Review | Call of Duty: Black Ops
Macho, macho, man
Format: Xbox 360/PS3/PC/Wii/DS | Genre: FPS | Publisher: Activision | Developer: Treyarch | Release date: 09/11/2010 | Price: £54.99
It’s the big one, Jennifer Allen reviews CALL OF DUTY: BLACK OPS.
IT’S NOVEMBER again which must mean only one thing, it’s getting bloody cold. Also, it means a new Call of Duty game is out – Black Ops to be exact. Writing this is bordering on pointless. By now you probably already know which side you’re on – whether you’re a person who avidly bought it within the first week and enjoyed its increasingly formulaic attitude to the FPS genre, or you’re a person who has absolutely no interest in buying it and almost certainly never will. This review certainly won’t sway you.
Call of Duty: Black Ops, or BLOPS as I’m unoriginally now going to call it, is just what you would expect from a Call of Duty game. It’s loud, it’s brash, it’s all American, gung-ho, explosive nonsense. As a friend described it within an hour of playing it, BLOPS is very ‘Hollywood’. This has been the case with Call of Duty since the days of the first Modern Warfare. It’s to be expected to an extent but this time round, it’s feeling old and tired, even despite the hidden potential.
While I adored Call of Duty 1 and 2, even 3, and held Modern Warfare to my virtual bosom, I felt a bit disenchanted by Modern Warfare 2. It felt too predictable, too formulaic. I felt like I was leaping from set piece to set piece without really caring about why I was doing what I was doing. No Russian wasn’t brave or daring, it didn’t work. That’s already been discussed though. I still had quite high hopes for Black Ops though. It looked like an interesting change of pace, one with great potential. It does have great potential but it doesn’t take advantage of this anywhere near as often as it should.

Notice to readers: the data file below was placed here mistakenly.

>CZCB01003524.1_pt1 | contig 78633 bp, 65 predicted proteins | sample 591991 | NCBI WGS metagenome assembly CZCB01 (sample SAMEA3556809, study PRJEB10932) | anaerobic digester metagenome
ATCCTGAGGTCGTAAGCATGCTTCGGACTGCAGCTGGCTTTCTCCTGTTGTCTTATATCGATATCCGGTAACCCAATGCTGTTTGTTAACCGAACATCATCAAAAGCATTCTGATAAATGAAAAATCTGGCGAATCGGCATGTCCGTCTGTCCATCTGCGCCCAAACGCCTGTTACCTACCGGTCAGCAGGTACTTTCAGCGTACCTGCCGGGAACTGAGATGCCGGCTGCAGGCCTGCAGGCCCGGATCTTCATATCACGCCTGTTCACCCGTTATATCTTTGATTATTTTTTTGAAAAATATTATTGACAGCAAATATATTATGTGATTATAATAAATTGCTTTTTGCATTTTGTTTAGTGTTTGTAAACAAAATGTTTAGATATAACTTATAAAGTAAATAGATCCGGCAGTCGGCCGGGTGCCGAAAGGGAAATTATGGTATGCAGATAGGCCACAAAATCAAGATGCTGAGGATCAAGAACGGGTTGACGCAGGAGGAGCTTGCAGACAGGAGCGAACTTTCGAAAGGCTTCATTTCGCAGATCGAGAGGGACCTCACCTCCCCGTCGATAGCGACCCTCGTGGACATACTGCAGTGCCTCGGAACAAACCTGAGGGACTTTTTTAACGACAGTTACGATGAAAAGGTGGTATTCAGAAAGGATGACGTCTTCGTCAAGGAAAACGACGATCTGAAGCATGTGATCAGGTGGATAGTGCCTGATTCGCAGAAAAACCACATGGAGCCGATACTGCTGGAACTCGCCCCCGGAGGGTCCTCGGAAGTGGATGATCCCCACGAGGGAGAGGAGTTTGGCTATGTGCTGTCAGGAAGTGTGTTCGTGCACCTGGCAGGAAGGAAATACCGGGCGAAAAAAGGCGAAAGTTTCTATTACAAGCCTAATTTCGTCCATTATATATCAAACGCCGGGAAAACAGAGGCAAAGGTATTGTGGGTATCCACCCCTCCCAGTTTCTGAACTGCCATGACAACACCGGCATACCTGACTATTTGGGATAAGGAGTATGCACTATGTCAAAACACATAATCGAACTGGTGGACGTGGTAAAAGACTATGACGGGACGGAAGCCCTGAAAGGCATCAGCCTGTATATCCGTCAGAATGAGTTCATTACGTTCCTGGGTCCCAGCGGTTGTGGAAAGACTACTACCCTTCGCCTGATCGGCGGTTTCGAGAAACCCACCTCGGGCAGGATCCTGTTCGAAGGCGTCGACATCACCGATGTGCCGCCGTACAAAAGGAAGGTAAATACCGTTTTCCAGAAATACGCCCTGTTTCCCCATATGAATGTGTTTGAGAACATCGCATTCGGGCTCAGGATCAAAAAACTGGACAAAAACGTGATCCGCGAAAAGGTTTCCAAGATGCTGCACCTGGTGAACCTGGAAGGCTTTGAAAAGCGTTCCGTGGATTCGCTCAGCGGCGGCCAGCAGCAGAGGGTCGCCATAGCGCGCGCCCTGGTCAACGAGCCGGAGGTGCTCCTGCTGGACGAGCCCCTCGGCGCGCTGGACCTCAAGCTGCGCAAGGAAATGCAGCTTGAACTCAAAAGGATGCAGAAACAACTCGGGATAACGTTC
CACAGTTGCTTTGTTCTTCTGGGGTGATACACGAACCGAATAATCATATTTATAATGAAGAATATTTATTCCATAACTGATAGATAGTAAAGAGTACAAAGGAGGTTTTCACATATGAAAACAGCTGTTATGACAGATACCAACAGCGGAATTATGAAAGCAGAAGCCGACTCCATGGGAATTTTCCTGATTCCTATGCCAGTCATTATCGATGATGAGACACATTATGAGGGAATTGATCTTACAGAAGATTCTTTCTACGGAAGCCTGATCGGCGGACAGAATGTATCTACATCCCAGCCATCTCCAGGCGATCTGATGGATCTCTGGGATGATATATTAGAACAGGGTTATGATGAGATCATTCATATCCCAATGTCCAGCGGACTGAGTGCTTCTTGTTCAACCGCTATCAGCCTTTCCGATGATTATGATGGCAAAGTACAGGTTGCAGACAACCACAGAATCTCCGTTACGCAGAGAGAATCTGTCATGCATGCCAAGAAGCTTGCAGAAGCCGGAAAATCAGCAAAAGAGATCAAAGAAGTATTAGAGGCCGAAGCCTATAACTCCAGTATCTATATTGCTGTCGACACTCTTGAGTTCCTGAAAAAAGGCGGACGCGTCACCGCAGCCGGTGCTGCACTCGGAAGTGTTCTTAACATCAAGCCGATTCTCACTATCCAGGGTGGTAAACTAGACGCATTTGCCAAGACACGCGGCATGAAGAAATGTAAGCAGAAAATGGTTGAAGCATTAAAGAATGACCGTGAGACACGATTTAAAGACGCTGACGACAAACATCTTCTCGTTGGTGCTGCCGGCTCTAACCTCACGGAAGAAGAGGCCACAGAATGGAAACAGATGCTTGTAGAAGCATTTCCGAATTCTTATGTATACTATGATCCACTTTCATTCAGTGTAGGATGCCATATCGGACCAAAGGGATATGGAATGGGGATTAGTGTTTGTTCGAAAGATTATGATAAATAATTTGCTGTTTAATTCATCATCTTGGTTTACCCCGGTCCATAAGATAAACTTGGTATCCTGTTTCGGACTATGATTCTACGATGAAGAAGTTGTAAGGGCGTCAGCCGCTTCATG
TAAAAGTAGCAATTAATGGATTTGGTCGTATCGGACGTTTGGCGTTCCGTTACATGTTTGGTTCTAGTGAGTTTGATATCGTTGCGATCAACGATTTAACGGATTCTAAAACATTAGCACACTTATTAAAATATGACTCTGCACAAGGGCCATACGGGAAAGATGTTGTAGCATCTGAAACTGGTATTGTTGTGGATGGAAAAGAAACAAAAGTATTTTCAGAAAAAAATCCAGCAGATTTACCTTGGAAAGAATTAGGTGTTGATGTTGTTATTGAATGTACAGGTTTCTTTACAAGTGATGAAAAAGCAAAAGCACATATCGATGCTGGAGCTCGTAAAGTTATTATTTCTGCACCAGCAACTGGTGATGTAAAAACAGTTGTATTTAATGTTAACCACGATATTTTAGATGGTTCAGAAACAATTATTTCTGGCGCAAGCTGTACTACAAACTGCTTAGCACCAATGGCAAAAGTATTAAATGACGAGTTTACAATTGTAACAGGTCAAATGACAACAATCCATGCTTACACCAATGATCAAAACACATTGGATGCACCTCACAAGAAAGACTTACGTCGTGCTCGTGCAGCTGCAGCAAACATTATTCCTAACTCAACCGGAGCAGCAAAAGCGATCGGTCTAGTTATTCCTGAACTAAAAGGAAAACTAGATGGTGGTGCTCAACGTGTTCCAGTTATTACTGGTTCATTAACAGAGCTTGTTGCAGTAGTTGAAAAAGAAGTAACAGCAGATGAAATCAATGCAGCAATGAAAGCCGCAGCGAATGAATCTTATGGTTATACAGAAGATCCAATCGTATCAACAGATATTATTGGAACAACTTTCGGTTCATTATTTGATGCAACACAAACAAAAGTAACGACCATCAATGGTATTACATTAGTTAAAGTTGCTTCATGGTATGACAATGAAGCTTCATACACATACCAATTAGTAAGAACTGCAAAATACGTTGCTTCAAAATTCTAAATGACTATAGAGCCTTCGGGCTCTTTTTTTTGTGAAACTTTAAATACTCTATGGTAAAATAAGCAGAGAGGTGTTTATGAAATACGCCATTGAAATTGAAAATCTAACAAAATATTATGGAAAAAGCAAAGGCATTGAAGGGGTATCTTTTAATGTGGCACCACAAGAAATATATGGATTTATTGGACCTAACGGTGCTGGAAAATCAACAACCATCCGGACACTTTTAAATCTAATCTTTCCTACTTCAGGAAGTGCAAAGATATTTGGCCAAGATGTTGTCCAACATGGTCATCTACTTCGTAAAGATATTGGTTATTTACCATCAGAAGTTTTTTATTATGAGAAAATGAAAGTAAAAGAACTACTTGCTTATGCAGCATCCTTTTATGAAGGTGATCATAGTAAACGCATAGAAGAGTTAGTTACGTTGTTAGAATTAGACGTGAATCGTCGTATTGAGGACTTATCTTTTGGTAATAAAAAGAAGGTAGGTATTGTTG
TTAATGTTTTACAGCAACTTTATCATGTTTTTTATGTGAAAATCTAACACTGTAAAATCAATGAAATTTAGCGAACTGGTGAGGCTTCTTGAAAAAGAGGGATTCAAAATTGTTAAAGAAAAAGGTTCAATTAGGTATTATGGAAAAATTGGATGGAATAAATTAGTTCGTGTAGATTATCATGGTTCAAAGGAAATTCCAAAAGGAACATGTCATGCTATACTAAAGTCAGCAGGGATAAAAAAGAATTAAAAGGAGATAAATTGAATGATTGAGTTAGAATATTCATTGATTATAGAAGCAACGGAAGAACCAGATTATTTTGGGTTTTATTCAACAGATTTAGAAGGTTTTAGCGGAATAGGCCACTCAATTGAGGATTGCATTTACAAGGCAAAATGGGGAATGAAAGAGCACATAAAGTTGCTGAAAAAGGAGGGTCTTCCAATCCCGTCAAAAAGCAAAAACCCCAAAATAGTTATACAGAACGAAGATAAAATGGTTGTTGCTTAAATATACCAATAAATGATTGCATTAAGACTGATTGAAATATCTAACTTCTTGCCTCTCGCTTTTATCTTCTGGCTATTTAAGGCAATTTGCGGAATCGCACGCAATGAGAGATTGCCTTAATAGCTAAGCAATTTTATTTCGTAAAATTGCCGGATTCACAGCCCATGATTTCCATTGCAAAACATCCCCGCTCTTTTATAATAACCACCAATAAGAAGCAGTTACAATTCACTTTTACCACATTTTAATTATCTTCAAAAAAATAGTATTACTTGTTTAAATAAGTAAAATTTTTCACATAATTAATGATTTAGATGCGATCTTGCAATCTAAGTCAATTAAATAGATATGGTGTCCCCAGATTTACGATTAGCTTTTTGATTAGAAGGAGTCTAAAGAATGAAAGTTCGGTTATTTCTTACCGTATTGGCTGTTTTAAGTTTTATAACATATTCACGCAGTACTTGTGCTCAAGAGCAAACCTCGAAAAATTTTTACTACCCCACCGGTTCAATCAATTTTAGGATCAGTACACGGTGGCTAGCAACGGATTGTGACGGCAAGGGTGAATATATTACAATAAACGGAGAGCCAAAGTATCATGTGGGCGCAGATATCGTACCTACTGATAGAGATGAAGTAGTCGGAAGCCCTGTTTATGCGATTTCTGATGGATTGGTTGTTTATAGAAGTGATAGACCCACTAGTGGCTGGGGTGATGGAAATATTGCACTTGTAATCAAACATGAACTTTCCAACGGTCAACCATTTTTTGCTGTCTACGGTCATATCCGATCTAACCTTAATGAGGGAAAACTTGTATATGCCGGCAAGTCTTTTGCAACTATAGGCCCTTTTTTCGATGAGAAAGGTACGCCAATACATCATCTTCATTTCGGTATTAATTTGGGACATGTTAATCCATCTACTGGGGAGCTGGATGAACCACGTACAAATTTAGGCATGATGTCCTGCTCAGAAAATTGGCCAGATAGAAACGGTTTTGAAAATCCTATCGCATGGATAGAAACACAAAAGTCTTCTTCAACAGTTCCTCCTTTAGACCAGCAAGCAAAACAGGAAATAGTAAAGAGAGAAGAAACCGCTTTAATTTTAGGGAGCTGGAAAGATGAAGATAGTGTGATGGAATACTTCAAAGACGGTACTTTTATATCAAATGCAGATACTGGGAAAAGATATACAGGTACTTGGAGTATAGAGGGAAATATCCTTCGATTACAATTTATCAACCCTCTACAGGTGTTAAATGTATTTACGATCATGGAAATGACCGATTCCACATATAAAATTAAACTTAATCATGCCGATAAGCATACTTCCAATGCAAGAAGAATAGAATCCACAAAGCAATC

Instead, BLOPS borrows, borrows, borrows from as many films and TV shows as it can get away with. Each time it does this, it’s entertaining but it also feels like a checklist of references. There’s the nod to 24 and Lost, the Apocalypse Now reference, even Forrest Gump gets in on the act. The main storyline positively oozes Lost with a dash of…well, annoyingly I can’t say because simply saying the name of the film will give the big plot twist away to anyone who’s seen said film. Bugger, that’s a bit awkward. Still though, believe me; it’s been done before, just in a film rather than a game. Is this progress? Well no, it’s not. It’s imitation, homage if we’re being generous.
It’s fun of course. It’d be daft to say it isn’t. Treyarch has done a lovely job of offering variety in terms of the game mechanics; it’s the story that feels unexciting and derivative. Besides the typical FPS type action, there are moments where you control tanks and motorbikes, even helicopters. They’re all fun and despite the less than ideal controls, they’re the sort of sections you end up looking back at fondly. My personal favourite was that of an RTS style segment whereby I guided my team of operatives around from miles away. Whenever they came across a threat, the game zoomed into the action and you took over. It’s something that used in large doses would have become irritating, but it was just the right quantity to feel that little bit clever. There’s another section towards the end of the game that doesn’t even involve any combat and it actually feels rather refreshing. Another glimpse of potential. Always a glimpse.
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